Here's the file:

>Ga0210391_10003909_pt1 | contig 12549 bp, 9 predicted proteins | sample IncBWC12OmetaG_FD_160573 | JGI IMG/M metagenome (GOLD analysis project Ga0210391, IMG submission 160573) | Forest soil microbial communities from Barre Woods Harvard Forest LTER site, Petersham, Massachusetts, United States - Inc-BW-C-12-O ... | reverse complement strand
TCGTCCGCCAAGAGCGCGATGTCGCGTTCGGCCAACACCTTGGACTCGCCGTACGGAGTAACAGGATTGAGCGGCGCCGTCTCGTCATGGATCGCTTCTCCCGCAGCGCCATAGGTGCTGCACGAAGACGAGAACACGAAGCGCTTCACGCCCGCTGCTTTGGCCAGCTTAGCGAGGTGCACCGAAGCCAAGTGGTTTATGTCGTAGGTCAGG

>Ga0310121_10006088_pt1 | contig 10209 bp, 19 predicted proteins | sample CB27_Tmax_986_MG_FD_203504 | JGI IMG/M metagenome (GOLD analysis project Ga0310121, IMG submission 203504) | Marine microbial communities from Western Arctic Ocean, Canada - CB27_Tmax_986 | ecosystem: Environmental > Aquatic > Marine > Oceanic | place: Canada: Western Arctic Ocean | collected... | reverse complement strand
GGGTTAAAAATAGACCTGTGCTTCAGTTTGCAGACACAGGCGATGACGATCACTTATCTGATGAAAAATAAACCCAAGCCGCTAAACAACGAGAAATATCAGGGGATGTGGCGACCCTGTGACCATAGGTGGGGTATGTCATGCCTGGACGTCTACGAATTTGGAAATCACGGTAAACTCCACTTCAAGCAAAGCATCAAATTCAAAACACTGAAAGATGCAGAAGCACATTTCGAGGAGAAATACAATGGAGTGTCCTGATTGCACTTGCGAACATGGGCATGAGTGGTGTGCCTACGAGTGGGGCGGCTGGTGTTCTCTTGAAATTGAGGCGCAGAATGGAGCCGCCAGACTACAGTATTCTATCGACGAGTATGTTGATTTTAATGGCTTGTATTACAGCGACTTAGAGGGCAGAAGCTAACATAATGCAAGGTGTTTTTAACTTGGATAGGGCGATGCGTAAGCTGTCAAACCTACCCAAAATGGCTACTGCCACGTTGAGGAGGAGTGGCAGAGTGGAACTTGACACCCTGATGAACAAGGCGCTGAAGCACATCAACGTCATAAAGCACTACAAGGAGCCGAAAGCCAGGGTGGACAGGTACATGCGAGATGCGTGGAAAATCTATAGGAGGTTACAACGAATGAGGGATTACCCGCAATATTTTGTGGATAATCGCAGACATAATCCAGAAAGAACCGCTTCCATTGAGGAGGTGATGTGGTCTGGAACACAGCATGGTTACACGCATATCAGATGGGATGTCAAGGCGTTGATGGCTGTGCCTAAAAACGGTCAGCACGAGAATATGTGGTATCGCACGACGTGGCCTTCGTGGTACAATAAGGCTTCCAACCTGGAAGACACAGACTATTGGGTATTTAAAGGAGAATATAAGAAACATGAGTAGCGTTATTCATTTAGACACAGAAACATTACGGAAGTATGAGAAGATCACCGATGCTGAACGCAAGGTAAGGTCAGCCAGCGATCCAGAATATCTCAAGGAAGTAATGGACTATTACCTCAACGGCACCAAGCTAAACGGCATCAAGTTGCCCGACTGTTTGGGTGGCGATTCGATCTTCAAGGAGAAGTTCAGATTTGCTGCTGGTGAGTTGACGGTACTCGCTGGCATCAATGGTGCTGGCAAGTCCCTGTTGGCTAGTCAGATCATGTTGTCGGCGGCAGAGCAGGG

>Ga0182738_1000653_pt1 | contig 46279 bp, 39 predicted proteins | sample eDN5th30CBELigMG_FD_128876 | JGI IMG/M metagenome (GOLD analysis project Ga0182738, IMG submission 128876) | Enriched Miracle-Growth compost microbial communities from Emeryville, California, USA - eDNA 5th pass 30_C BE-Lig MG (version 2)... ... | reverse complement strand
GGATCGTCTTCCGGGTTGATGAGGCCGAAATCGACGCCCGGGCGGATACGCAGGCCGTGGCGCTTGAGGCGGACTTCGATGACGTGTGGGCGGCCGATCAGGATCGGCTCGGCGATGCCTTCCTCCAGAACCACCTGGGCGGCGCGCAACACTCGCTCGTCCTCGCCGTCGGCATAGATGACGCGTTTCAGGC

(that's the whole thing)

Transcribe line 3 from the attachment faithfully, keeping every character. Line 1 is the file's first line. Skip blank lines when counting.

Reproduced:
>Ga0310121_10006088_pt1 | contig 10209 bp, 19 predicted proteins | sample CB27_Tmax_986_MG_FD_203504 | JGI IMG/M metagenome (GOLD analysis project Ga0310121, IMG submission 203504) | Marine microbial communities from Western Arctic Ocean, Canada - CB27_Tmax_986 | ecosystem: Environmental > Aquatic > Marine > Oceanic | place: Canada: Western Arctic Ocean | collected... | reverse complement strand